Gertrude Gbessay Karimu


Summary: Gertrude Gbessay Karimu is the National Coordinator for the Women’s Network for Environmental Sustainability (WONES), an organisation that promotes the welfare of women and girls in Sierra Leone. She has faced serious emotional trauma due to the loss of some women’s lives in the 2017 Freetown mudslide, and she encounters continual opposition from male political leaders, but she is determined to empower women and girls, particularly in regard to environmental and land issues.

Profile: Gertrude Gbessay Karimu is the co-founder and national coordinator of Sierra Leone’s Women’s Network for Environmental Sustainability (WONES), a non-governmental, non-partisan, and development-oriented organization started in 2013. Its creation was prompted by the realization that Sierra Leone is constantly faced with the alarming negative effects of environmental degradation and climate change on communities, especially women in rural communities. These women are considered to be major providers and suffer the most, yet their voices are not heard in the planning, policy formulation, implementation, monitoring, and evaluation of environmental issues throughout the country.

This was what spurred Karimu and her colleagues to form WONES; they wanted to begin work in the rural areas of Sierra Leone, taking into account environmental and climate change issues that affect health, governance, and public awareness. They focused on stakeholder engagement, domestic and industrial energy, waste management and disposal, water resources management, and land use management, all the while promoting the empowerment of women to lead in the protection and management of the environment.

To achieve all of this, Karimu has established not only a women’s environmental network but also school nature clubs within communities in the western rural district of Freetown and Pujehun in the south of Sierra Leone. At a Citizens’ Conference on Land and the Constitution organized by Green Scenery in 2014, WONES called for the right of women to own land, describing the lack of that right as an abuse. The year before, Action Aid, COOPI, Oxfam, and Green Scenery released reports portraying vivid and practical instances of various levels of abuse against women.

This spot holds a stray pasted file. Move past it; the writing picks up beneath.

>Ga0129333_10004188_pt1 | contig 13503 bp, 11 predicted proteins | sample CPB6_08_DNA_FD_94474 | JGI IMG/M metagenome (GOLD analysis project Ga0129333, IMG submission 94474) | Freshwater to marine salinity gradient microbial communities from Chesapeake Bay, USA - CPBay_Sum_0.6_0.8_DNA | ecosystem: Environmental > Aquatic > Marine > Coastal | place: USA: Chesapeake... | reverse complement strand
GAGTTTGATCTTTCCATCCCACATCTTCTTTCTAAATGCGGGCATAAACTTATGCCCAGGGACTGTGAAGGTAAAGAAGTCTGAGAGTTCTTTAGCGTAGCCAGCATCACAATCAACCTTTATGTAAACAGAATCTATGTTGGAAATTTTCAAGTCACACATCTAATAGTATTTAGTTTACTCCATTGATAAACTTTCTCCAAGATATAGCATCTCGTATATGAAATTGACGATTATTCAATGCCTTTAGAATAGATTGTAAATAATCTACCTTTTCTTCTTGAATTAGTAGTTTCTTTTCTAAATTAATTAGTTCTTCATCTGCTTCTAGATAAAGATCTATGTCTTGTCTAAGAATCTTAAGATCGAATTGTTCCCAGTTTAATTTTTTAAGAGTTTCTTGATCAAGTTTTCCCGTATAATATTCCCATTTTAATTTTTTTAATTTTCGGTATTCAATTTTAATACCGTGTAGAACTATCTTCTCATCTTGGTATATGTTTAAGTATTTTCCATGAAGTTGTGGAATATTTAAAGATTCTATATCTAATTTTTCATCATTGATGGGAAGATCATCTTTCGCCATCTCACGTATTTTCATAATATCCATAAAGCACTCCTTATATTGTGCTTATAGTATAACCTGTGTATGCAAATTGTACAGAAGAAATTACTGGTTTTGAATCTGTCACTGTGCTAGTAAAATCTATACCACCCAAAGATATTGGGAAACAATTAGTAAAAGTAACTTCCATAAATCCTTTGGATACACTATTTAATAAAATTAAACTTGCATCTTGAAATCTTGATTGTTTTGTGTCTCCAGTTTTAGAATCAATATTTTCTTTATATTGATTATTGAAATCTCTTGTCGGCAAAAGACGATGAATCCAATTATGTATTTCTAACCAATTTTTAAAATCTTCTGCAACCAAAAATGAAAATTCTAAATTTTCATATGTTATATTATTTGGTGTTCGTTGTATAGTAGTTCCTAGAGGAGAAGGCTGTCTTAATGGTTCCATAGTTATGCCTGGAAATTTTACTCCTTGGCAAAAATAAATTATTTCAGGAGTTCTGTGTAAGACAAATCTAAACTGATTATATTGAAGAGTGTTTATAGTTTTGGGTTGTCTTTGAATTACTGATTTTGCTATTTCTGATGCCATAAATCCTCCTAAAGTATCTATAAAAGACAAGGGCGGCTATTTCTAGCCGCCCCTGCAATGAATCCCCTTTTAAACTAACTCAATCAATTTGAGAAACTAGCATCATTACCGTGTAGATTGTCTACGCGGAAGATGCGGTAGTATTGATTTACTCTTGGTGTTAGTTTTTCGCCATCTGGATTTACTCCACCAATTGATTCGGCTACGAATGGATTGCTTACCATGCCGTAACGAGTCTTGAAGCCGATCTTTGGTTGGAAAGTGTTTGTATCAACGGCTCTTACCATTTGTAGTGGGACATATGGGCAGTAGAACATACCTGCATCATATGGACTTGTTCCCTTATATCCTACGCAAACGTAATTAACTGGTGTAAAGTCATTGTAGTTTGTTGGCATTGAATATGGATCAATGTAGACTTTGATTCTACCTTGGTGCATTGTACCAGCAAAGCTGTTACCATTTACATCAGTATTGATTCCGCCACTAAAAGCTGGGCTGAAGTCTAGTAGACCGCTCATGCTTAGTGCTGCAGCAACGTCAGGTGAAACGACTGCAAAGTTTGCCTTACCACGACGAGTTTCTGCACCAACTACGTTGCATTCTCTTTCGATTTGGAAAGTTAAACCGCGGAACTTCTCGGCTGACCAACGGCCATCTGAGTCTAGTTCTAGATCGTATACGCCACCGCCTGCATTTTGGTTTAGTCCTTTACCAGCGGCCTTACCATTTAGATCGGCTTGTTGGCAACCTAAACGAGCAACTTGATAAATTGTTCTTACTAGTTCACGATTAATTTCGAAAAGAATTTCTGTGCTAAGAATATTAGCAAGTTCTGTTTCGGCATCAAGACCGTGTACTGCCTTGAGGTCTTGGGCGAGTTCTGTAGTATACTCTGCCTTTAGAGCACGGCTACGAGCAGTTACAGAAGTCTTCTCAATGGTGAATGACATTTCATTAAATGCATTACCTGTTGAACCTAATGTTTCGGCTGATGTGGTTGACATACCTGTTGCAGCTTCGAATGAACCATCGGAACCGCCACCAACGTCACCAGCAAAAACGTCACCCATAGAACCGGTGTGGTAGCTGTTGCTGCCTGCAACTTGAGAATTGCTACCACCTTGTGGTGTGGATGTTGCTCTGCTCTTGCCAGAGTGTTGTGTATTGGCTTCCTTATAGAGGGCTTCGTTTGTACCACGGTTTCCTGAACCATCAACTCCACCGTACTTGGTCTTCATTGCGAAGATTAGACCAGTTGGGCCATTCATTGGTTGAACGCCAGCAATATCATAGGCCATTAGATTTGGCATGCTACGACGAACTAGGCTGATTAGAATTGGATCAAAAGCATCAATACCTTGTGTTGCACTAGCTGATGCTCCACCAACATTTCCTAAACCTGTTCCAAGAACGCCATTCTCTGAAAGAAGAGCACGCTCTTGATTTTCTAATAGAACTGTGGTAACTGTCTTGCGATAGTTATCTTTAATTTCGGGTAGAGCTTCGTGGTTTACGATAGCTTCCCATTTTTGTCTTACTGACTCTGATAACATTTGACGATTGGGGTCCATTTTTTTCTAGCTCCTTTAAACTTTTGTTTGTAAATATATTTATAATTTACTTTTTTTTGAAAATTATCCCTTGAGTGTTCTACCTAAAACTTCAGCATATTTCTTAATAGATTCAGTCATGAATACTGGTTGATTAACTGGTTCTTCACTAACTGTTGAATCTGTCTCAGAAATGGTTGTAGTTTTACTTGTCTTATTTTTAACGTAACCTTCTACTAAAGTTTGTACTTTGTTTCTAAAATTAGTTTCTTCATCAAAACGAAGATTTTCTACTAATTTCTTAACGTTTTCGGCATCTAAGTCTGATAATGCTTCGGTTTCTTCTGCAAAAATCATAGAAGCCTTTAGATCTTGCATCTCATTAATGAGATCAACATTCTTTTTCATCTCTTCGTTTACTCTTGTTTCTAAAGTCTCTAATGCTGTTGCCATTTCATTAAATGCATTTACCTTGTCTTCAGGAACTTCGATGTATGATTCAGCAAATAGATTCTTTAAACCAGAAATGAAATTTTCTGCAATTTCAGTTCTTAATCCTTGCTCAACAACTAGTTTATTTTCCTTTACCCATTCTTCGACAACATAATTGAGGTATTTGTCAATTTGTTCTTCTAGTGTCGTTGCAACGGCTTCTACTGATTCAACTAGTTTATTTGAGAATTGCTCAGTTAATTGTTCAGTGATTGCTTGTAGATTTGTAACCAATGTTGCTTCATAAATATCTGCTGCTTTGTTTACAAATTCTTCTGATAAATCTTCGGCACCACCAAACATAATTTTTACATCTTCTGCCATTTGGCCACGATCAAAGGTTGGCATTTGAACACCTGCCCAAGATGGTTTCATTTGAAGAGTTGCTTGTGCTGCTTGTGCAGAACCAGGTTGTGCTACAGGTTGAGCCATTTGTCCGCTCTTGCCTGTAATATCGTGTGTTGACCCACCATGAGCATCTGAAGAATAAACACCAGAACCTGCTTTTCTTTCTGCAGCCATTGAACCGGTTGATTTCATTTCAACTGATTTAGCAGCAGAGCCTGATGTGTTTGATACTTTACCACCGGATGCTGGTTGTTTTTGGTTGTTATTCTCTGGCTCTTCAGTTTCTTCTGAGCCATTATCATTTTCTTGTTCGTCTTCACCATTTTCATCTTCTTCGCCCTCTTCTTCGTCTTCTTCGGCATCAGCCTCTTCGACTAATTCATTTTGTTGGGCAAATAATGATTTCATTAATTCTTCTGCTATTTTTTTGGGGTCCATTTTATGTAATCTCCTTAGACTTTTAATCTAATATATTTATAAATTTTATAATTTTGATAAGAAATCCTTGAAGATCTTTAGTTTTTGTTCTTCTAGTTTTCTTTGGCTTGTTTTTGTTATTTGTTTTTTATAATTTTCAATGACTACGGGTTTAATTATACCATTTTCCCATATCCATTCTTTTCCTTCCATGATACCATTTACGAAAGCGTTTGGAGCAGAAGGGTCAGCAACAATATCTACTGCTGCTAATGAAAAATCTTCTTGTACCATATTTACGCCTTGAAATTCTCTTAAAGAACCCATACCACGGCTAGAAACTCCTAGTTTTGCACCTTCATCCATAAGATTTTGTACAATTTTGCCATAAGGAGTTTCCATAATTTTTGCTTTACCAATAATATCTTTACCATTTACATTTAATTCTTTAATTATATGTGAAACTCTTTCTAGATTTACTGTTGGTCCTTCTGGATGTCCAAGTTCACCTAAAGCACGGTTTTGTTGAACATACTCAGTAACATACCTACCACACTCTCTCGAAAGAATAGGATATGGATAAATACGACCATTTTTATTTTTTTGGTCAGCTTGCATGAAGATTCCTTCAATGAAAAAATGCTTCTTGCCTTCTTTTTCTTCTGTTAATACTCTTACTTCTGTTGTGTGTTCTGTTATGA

Karimu also addresses corporate mining: “WONES works with women in rural communities and has keenly followed Environmental Social and Health Impact Assessments (ESHIA) concerning large-scale foreign mining and agricultural investments.”

Over the last decade, Karimu, through WONES, has helped over 500 women attain leadership roles in agriculture and entrepreneurship. She has often been faced with financial difficulty, and she constantly struggles to get women access to land—for either residence or agriculture—because of the traditional arrangement around land acquisition in Sierra Leone, i.e., land at the rural level belongs to chiefs and community people. In 2021, she engaged local chiefs in Pujehun District to provide land for women for Inland Valley swamps. The request initially received acceptance from the local chiefs, but after one planting season, the land was withdrawn. In fact, for most of the areas where Karimu works, she has been denied the land. Nonetheless, she continues her efforts in transforming the lives of women using her own finances and some donors that have supported her work.

In her efforts to achieve better living conditions for marginalised women who have experienced environmental consequences, Karimuru continues to advocate strongly for women’s empowerment through policy reforms. Some of this advocacy has included tracking the implementation of climate projects that seek to empower women within government. She has been discouraged many times by men. “Sometimes,” she says, “some men even use money on our women folk to not unite and succeed in uplifting us.” However, this has not dissuaded her from continuing her advocacy.

With her efforts toward climate justice, women’s rights, youth rights, and land rights, Karimu works with groups of women who have been negatively affected by climate incidents such as the 2017 mudslide in Freetown. Along with the nature clubs, she has given schools environmental cards, books, and megaphones embedded with environmental messages to promote awareness.

Karimu is dedicated to her work: “It’s the enthusiasm that women portray in solving their own problems within the local communities where I work that keeps me going.”